I love to watch people. Especially in an airport. Yes, I admit I compare myself to others (it’s a woman thing, I think), and I discovered that it’s a great way to reveal the emotional landscape of a character. See, we often project how we feel in how we might describe a character. Consider this description from the POV of our test subject, Darla, a woman who is afraid to fly. She sees this woman in the gate area: Across from her, a woman’s sandaled foot tapped to unheard music, her eyes closed, her hand draped over her carryon bag. In her other hand, an empty coffee cup from Starbucks – had she passed a Starbucks on the way in? — as if she’d started her morning early. Sure, fatigue […]Read the RestDoes your book need an extreme book makeover? Try our Premium Membership for a week, FREE!
Archive | From the Inside…Out RSS feed for this section
I thought it might be helpful if I posted the Scene Creation Steps you could use when crafting a chapter. If you’ve been following the blog for the past month, we’ve addressed each of these sections/elements in the blogs. Part One Keeping Scene Momentum: Character Journal Ask the following questions: 1. What did you think about what just happened? 2. What are your choices? 3. What will you do next, and why? 4. What is the worst thing that could happen to you right now? 5. And, if it’s a romance –how do you feel about this person? What do you fear happening emotionally? Part Two Create Scene Tension Scene Tension Equation: Sympathetic Character + Stakes + Goals + Obstacles + Fear of Failure. Step 1: Determine your Action Objectives […]Read the RestDoes your book need an extreme book makeover? Try our Premium Membership for a week, FREE!
I just finished book 2 of the Hunger Games series, Catching Fire. Excuse me while I go pick up book 3 and spend the day ignoring my to-do list. This series is a lesson in how to create fabulous tension. Not only is the story premise powerful, but every chapter has that “can’t put down” quality. Why? TENSION on every page (as the Master Donald Maas would say!) But what is tension. Recently, I read approximately 1,768,639 contest entries. Okay, not quite that many, but it felt like it. And very few really wove real tension into their story. Obstacles and Activity are not Tension. Tension is a combination of a Sympathetic Character + Stakes + Goals + Obstacles + Fear of Failure. If any of these are missing, we don’t […]Read the RestDoes your book need an extreme book makeover? Try our Premium Membership for a week, FREE!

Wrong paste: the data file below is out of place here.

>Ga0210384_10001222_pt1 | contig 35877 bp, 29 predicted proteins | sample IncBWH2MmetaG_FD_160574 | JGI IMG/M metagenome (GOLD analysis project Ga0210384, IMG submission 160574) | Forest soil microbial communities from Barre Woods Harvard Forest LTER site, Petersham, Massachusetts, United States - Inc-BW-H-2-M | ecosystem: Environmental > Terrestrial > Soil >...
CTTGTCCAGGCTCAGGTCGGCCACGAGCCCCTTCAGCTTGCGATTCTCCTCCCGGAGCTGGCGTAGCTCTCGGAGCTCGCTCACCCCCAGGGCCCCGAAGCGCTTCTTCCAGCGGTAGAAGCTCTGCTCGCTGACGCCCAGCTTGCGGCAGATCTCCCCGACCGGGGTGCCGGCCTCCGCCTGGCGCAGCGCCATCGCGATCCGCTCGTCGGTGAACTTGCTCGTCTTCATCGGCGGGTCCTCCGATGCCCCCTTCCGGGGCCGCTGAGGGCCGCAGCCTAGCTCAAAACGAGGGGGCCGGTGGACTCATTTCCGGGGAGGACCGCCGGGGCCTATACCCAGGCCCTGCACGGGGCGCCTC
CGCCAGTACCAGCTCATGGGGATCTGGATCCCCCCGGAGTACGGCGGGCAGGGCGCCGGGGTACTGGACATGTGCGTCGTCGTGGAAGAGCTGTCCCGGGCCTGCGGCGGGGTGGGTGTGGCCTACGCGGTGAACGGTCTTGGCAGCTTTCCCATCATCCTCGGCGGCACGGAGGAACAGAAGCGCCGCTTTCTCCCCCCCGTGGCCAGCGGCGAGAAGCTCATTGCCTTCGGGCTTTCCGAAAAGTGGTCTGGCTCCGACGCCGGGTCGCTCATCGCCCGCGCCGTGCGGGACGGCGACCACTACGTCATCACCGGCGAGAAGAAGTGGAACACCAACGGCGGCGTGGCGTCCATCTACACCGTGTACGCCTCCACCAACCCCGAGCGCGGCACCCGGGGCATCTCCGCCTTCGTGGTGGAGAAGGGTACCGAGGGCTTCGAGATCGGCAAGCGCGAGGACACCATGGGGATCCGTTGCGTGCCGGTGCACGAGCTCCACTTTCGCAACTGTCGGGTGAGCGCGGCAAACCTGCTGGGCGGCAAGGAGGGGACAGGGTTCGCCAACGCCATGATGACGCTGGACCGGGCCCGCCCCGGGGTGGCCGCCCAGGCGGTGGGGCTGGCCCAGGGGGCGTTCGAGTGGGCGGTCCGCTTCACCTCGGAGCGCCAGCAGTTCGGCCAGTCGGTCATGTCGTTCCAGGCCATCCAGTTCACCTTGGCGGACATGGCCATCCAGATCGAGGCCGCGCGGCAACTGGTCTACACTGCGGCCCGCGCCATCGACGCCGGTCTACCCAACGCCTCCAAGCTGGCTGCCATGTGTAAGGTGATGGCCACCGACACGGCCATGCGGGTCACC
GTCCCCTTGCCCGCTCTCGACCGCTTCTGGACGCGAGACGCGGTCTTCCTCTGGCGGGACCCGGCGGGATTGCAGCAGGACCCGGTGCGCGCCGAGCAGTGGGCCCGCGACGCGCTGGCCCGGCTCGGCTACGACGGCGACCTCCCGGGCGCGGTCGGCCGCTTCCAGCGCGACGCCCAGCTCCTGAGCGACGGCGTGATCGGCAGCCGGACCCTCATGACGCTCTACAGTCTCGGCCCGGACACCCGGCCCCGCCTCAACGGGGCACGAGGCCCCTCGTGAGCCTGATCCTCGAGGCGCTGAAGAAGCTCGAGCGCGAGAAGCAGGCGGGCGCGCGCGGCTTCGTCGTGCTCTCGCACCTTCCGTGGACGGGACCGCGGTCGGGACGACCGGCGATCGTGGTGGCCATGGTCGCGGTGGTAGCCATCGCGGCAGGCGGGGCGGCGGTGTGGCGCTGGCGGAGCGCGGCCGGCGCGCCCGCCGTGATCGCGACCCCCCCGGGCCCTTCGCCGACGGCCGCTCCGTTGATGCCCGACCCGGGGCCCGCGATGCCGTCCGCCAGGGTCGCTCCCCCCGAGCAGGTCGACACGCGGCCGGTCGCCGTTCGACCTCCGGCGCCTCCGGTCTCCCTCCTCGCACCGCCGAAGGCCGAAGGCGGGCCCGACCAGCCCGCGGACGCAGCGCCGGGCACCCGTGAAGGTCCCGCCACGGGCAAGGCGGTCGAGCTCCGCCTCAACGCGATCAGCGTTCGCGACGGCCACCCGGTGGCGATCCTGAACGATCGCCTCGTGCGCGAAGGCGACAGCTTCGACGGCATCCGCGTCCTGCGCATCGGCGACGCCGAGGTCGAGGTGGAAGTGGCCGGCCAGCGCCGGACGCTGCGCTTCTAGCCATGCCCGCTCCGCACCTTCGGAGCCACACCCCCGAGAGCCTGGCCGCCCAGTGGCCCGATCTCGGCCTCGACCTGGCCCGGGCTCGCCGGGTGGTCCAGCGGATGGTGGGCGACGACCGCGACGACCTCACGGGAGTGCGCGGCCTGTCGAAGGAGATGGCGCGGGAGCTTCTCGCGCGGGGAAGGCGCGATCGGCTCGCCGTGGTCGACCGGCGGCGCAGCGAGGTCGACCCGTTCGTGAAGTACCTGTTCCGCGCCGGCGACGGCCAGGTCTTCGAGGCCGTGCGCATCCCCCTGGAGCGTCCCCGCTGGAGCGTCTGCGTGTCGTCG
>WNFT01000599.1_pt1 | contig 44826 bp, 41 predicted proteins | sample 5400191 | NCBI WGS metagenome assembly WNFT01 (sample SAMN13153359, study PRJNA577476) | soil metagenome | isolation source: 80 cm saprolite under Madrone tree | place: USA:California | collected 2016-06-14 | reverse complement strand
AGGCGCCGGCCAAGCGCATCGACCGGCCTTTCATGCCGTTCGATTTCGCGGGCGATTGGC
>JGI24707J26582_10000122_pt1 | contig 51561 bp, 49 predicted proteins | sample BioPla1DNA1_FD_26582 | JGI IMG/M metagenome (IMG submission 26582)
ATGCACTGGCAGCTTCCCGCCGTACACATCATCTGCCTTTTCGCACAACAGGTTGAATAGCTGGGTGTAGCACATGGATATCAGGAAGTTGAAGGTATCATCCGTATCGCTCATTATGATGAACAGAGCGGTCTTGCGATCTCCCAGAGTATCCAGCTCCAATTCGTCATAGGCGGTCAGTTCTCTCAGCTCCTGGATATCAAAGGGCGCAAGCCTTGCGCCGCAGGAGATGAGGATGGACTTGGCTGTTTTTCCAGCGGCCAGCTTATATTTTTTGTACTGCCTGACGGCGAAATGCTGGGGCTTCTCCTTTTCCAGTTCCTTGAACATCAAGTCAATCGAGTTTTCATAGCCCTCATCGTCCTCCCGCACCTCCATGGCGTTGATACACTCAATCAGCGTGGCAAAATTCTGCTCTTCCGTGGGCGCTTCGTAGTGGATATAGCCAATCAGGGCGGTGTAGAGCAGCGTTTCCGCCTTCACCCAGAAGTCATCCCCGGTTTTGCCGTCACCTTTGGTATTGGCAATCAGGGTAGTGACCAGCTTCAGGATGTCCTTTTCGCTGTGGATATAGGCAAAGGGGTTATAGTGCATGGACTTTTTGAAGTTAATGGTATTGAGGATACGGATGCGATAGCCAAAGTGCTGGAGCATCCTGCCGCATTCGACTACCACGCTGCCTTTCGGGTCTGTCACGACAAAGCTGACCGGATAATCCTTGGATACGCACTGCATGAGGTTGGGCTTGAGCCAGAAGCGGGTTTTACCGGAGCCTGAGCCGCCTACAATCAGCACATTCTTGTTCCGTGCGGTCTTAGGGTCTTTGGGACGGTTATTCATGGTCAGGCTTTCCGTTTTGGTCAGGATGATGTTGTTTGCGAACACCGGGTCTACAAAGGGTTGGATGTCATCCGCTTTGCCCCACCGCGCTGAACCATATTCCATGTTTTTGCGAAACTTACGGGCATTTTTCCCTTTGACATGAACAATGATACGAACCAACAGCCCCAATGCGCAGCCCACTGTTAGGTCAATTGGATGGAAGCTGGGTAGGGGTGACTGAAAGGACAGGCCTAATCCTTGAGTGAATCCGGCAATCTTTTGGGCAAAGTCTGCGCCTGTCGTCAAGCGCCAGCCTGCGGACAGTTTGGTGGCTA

“Happy Mother’s Day, Sally,” I said, while holding a plate of basil mashed potatoes and beef medallions. I couldn’t wait to get my hands on that broccoli salad – the house specialty – and eyed it as another patron of the Sunday Brunch dived in. Sally looked up as she spooned smoked salmon onto her plate. “Hello.” She glanced behind me, and I saw one of her children, the six year old, heading into the buffet line. “How’s the writing going?” “Good,” she said as she reached around me, handing him a plate. “Don’t spill.” She stepped out of line. “I don’t know if we can meet tomorrow. I have a school field trip.” “No problem, I said, we’re just going to talk about Scene Structure.” She made a face. […]Read the RestDoes your book need an extreme book makeover? Try our Premium Membership for a week, FREE!
All-Time Popular Posts
- How to write a great kiss! by Susan May Warren | posted on November 3, 2010
- Getting Personal with Our Readers by BKVogt | posted on April 3, 2014
- The Solution of Tension by Rachel Hauck | posted on April 10, 2014
- Extreme Book Makeover: Widen your plot to keep your middle from sagging! by Susan May Warren | posted on March 31, 2014
- Tips to Create and Maintain a Successful Group Blog by EdieMelson | posted on April 8, 2014